Profile: Nobrow Press

Sam Arthur could not stand the idea of disposable print. Garrick Webster meets up with him and his colleague Alex Spiro to hear how they set up Nobrow Press and have created an astounding and esoteric library of work

Selling a range of retro-styled books, comics and magazines, the small publisher Nobrow has achieved cult status among young designers – especially those who count spot colours, bold illustration and whimsical storylines among their favourite things. This theme of ’favourite things’ forms the basis of the newly released issue five of Nobrow magazine, the publication that spearheads the company’s mission to make stunning print products.

’We asked 30 different artists to contribute a different piece of work, which was also a repeatable pattern, that would in some way include a few of their favourite things,’ explains Alex Spiro, who founded the company alongside Sam Arthur three years ago.

The artists appearing in the magazine are often bold mark-makers, and usually employ print-making techniques in their creative process. A key aspect of the magazine is how it is printed. Each issue, Spiro and Arthur choose three or four spot colours and substitute these for the standard cyan, magenta, yellow and black. It is quite an experiment, but the results give Nobrow its unique aesthetic.

’This time we’re using a rich blue, a really warm yellow, quite a bluey pink, and then gold,’ says Spiro. ’The fourth spot colour is always the wild card and in this case it’s gold. It came out really well.’

The favourite things theme from issue five carried over into the design of the pop-up bookshop Nobrow erected at the Pick Me Up exhibition at London’s Somerset House last month. The Nobrow staff love tea, so they made giant teacups, which also served as seating. They like photography too, and constructed a giant Leica camera out of cardboard. And, of course, they love books and comics, and these were on sale at the event. You can also find its products in the Nobrow shop and gallery in Shoreditch, where shows are held that weave into the publishing work it does, featuring the artists it works with.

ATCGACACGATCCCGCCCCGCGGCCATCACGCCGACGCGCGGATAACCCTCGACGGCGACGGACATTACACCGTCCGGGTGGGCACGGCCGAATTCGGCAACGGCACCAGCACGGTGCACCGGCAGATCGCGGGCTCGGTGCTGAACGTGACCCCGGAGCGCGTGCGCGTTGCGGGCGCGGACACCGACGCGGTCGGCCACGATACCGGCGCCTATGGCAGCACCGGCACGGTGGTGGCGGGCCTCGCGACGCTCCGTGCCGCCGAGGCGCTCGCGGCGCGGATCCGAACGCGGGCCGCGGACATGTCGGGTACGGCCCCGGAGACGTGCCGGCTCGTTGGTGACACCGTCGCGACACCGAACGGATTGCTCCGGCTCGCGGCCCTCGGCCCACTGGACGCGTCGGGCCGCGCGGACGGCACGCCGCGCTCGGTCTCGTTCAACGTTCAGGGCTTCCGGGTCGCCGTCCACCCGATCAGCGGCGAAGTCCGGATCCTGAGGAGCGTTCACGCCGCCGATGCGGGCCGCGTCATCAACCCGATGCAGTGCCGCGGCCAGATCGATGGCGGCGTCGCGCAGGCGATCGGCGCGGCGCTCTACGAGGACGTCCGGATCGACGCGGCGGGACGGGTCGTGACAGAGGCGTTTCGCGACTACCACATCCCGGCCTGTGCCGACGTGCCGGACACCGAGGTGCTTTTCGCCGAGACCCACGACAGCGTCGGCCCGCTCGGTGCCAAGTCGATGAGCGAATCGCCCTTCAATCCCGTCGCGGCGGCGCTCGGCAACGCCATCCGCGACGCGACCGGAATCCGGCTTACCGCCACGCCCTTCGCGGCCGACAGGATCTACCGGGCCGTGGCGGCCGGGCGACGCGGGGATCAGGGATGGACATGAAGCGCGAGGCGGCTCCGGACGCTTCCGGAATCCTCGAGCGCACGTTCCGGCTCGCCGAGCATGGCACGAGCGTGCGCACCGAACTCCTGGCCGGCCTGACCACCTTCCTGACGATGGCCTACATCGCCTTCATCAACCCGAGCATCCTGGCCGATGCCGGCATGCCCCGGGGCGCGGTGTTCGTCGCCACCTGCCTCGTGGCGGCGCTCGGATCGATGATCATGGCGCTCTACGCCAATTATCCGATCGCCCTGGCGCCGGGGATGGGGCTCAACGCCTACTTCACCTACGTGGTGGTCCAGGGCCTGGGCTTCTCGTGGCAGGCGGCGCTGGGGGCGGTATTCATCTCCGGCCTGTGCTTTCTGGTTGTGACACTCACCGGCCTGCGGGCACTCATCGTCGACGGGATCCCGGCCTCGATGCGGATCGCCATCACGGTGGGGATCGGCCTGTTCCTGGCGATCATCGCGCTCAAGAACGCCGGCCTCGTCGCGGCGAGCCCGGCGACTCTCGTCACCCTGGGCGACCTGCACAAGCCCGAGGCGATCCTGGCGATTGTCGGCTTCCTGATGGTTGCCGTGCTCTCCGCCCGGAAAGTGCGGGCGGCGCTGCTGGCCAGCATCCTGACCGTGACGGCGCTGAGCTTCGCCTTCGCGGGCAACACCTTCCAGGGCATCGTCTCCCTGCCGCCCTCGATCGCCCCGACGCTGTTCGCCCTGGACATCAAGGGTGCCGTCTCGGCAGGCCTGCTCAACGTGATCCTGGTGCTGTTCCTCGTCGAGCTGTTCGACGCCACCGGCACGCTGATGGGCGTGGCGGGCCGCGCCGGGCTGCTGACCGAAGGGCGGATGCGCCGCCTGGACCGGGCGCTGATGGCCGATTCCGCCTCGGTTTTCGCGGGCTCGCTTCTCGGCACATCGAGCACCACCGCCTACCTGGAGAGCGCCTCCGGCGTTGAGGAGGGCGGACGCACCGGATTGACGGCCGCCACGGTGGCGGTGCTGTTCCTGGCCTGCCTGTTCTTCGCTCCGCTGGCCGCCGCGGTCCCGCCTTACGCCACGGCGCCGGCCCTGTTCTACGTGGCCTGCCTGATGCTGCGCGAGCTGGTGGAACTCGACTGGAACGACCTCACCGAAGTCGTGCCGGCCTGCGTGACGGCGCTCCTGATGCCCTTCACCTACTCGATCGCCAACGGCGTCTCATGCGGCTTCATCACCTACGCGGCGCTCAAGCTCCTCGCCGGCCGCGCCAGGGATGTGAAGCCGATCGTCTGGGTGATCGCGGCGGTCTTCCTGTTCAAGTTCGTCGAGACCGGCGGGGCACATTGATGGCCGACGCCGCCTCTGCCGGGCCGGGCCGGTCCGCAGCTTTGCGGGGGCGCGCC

One recent highlight is Pebble Island, a silent comic created with the artist Jon McNaught. There are no voice bubbles in it, though there are comic-book-style noises. The story is based on the illustrator’s recollections of living on the Falkland Islands. Another fantastic Nobrow publication is A Graphic Cosmogony, a hardback book including 24 creation myths illustrated by different artists.

Nobrow chooses artists according to its own tastes, but is sent a lot of work by aspiring illustrators. As it sees so many portfolios, while inspiring the creatives who buy its products, it is interesting to know who it is tipping to be the next big thing. ’Jack Teagle – you’ll be seeing more of him from time to time,’ says Sam Arthur. ’For a young guy he’s got a really confident way of working and a great work ethic as well.’

’Meg Hunt is a really interesting artist,’ adds Spiro. ’She has a style that I haven’t really seen before and she has a great body of work and she’s very adept at dealing with narratives.’

While both partners have a background in design – Spiro as an illustrator and Arthur in animation – they have found their groove in publishing and there is plenty of ambition for the future. They are planning a vinyl toy with the illustrator McBess, and have big plans for issue six of Nobrow magazine – look for something thicker, with more of a narrative element to it.

’Our aim is to expand our library systematically over the next few years so that we have some weight as a publisher,’ says Spiro. ’We’re quite new, and I like to think that we have a little bit of weight, but there’s always more work to be done so we’re just going to keepon working.’

It all stems from that passion many designers share, which is to create desirable print products. ’We’re always trying to improve and make books as beautiful as they can be, and make them as well as they can be made,’ concludes Arthur.

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